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Bloomberg reports that New Jersey is the first state "to ban both plastic and paper bags," which leaves "companies and shoppers to find creative workarounds to get their groceries home."

According to the story, "ShopRite, with more than 100 New Jersey stores, will charge a flat $1.50 per order for reusable bags. Instacart Inc., which fulfills shoppers’ lists for Aldi Inc., Lidl Ltd., CVS Health Corp. and others, said it will charge a flat bag fee, but didn’t specify the cost.

"Amazon.com Inc.’s Whole Foods Markets Inc. -- which dropped plastic bags nationally more than a decade ago -- will pack those orders in reusable bags, for which it is “not currently charging any additional fees,” the company said in an email. The Wawa Inc. convenience-store chain will give away 1,000 reusable bags at each of its 272 New Jersey locations starting on Wednesday."

Bloomberg writes that "New Jersey may not be alone for long: Some studies have shown that paper, though easily recycled, can sap more energy and raw materials than plastic. Reusable bags, too, have drawbacks, as cotton versions are soil-, fertilizer-, and manufacturing-intensive, and synthetic types often rely on fossil fuels.\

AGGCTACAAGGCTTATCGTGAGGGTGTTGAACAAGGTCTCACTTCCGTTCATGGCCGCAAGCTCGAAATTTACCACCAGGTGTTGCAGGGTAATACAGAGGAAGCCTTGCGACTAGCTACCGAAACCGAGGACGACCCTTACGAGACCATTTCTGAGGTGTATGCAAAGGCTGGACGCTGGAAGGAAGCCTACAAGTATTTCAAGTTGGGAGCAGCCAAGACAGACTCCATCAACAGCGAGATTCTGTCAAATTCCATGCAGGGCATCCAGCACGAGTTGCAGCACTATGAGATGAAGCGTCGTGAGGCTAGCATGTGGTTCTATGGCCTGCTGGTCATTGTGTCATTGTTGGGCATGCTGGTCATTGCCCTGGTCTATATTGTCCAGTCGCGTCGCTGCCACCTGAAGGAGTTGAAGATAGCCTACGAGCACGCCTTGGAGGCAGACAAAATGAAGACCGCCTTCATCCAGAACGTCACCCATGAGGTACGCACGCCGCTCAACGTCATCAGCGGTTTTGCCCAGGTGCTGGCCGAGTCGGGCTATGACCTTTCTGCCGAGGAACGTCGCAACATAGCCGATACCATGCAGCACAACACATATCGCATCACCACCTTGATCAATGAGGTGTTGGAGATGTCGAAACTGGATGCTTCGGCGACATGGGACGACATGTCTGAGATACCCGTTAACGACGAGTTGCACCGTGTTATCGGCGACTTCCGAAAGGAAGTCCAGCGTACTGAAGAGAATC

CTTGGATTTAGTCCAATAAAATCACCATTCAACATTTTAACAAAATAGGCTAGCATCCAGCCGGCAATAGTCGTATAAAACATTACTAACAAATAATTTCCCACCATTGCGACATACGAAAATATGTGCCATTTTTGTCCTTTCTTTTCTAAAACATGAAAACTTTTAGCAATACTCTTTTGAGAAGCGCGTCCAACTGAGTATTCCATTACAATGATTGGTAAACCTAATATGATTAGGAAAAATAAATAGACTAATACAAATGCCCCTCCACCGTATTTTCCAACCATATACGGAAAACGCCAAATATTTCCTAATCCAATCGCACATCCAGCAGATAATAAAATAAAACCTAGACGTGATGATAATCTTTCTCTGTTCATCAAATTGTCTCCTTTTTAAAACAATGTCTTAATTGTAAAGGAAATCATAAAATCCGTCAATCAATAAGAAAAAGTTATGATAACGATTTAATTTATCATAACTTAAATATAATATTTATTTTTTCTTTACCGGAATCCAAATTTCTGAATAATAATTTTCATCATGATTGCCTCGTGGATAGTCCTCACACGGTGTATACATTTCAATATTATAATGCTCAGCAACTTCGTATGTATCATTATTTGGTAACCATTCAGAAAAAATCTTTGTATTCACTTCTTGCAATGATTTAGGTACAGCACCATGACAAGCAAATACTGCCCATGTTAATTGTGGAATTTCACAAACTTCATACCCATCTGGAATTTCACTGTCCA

"The 100 billion plastic bags used in the U.S each year require 12 million gallons of oil to manufacture, according to EarthDay.org, a Washington-based non-profit environmental group. 

"Places that outlawed plastic have seen use drop dramatically. California, the first state to ban single-use bags in 2016, cut plastic carryout bag use by 20,000 tons (18 million kilograms) a year, according to research by University of Sydney economist Rebecca Taylor. But that figure was offset by a 120% increase in sales of small trash-bin liners as consumers who had re-purposed single-use bags filled the void."

In related news, this story from the Washington Post:

"Americans are recycling far less plastic, according to an analysis published Wednesday, with rates falling below 6 percent in 2021. The new findings come as this waste has rebounded from the pandemic, despite global efforts to curb pollution.

"The research from Beyond Plastics and the Last Beach Cleanup aims to shed light on the state of recycling in the United States given a delay in federal reporting. The Environmental Protection Agency last published recycling rates in 2020 based off data through 2018 and did not update it last year.

"Drawing on the most recent EPA data available and last year’s plastic-waste exports, the new report estimates that Americans recycled 5 to 6 percent of their plastics, down from the 8.7 percent in 2018. But the real figure could be even lower, it added, given factors such as the plastic waste collected for recycling that is 'sent to cement kilns and burned'."

KC's View:

I know there will be a lot of pushback on this, but as a consumer, I must say that I don't really understand it.   It is rare that I walk into the store without carrying my own bags;  I've developed the habit, and we just keep the bags in the back of the car.  It doesn't seem all that hard to do the little things, the right things.